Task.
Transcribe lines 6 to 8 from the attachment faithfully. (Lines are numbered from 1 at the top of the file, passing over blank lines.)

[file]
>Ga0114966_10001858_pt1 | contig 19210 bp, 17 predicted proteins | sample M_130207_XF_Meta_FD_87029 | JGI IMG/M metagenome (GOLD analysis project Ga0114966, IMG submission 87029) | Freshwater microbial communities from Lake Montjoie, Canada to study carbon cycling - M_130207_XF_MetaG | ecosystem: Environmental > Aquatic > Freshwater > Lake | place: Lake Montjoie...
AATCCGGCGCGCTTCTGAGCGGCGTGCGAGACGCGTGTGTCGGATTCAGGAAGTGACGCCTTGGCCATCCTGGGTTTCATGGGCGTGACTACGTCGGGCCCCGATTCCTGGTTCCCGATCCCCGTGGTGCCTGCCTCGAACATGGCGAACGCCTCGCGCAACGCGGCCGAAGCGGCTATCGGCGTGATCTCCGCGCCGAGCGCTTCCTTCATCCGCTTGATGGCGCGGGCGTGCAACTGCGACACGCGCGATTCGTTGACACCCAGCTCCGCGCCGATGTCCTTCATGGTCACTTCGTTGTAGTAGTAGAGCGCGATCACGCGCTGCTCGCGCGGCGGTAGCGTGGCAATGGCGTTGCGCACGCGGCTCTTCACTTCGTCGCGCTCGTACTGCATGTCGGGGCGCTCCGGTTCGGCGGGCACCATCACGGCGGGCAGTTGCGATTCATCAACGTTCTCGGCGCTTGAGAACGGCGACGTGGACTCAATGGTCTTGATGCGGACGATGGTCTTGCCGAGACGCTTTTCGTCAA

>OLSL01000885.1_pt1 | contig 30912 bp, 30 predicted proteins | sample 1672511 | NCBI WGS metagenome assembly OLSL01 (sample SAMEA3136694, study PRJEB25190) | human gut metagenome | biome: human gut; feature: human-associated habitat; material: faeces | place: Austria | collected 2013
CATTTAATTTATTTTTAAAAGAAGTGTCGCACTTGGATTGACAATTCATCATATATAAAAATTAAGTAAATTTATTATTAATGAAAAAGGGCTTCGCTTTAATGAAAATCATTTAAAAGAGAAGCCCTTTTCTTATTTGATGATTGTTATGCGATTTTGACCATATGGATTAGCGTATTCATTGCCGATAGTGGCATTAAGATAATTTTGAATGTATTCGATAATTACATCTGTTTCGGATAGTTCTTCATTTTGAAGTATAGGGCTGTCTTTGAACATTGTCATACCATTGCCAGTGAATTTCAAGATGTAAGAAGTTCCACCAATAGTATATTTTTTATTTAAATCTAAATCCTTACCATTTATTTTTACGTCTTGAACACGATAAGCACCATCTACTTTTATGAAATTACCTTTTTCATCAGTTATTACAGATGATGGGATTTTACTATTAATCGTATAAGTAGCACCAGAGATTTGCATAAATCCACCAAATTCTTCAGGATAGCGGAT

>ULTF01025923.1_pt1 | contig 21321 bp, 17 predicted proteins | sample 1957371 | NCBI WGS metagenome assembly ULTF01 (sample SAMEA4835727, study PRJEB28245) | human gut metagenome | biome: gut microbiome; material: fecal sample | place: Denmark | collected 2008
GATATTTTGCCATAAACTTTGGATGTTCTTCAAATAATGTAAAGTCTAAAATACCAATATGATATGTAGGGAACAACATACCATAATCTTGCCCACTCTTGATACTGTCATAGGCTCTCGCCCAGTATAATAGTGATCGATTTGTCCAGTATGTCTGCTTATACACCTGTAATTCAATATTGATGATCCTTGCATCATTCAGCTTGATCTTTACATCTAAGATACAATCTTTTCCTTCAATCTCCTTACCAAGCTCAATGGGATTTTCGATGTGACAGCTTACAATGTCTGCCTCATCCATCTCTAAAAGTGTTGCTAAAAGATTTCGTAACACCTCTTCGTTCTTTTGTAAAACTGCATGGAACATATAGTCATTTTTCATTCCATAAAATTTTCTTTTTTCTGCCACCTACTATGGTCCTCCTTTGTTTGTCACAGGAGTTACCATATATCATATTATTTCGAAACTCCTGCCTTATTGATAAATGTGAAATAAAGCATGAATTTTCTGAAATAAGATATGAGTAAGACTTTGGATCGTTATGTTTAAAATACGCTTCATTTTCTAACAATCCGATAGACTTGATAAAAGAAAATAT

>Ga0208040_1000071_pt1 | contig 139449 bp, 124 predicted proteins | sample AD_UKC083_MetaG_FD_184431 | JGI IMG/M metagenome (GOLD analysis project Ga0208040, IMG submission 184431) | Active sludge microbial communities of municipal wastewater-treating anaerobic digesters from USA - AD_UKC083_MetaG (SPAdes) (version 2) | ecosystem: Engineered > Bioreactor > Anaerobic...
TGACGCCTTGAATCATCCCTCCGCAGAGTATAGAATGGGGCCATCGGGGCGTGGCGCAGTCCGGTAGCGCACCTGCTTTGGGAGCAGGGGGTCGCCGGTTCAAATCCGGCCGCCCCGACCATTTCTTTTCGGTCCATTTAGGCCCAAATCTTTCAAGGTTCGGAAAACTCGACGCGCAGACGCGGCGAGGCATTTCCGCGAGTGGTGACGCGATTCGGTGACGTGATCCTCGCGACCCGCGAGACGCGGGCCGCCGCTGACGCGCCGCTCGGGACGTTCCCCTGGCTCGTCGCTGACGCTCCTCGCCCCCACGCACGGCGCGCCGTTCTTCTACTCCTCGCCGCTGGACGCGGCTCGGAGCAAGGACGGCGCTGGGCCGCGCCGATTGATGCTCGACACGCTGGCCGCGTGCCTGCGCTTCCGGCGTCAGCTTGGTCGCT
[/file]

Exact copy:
GATATTTTGCCATAAACTTTGGATGTTCTTCAAATAATGTAAAGTCTAAAATACCAATATGATATGTAGGGAACAACATACCATAATCTTGCCCACTCTTGATACTGTCATAGGCTCTCGCCCAGTATAATAGTGATCGATTTGTCCAGTATGTCTGCTTATACACCTGTAATTCAATATTGATGATCCTTGCATCATTCAGCTTGATCTTTACATCTAAGATACAATCTTTTCCTTCAATCTCCTTACCAAGCTCAATGGGATTTTCGATGTGACAGCTTACAATGTCTGCCTCATCCATCTCTAAAAGTGTTGCTAAAAGATTTCGTAACACCTCTTCGTTCTTTTGTAAAACTGCATGGAACATATAGTCATTTTTCATTCCATAAAATTTTCTTTTTTCTGCCACCTACTATGGTCCTCCTTTGTTTGTCACAGGAGTTACCATATATCATATTATTTCGAAACTCCTGCCTTATTGATAAATGTGAAATAAAGCATGAATTTTCTGAAATAAGATATGAGTAAGACTTTGGATCGTTATGTTTAAAATACGCTTCATTTTCTAACAATCCGATAGACTTGATAAAAGAAAATAT

>Ga0208040_1000071_pt1 | contig 139449 bp, 124 predicted proteins | sample AD_UKC083_MetaG_FD_184431 | JGI IMG/M metagenome (GOLD analysis project Ga0208040, IMG submission 184431) | Active sludge microbial communities of municipal wastewater-treating anaerobic digesters from USA - AD_UKC083_MetaG (SPAdes) (version 2) | ecosystem: Engineered > Bioreactor > Anaerobic...
TGACGCCTTGAATCATCCCTCCGCAGAGTATAGAATGGGGCCATCGGGGCGTGGCGCAGTCCGGTAGCGCACCTGCTTTGGGAGCAGGGGGTCGCCGGTTCAAATCCGGCCGCCCCGACCATTTCTTTTCGGTCCATTTAGGCCCAAATCTTTCAAGGTTCGGAAAACTCGACGCGCAGACGCGGCGAGGCATTTCCGCGAGTGGTGACGCGATTCGGTGACGTGATCCTCGCGACCCGCGAGACGCGGGCCGCCGCTGACGCGCCGCTCGGGACGTTCCCCTGGCTCGTCGCTGACGCTCCTCGCCCCCACGCACGGCGCGCCGTTCTTCTACTCCTCGCCGCTGGACGCGGCTCGGAGCAAGGACGGCGCTGGGCCGCGCCGATTGATGCTCGACACGCTGGCCGCGTGCCTGCGCTTCCGGCGTCAGCTTGGTCGCT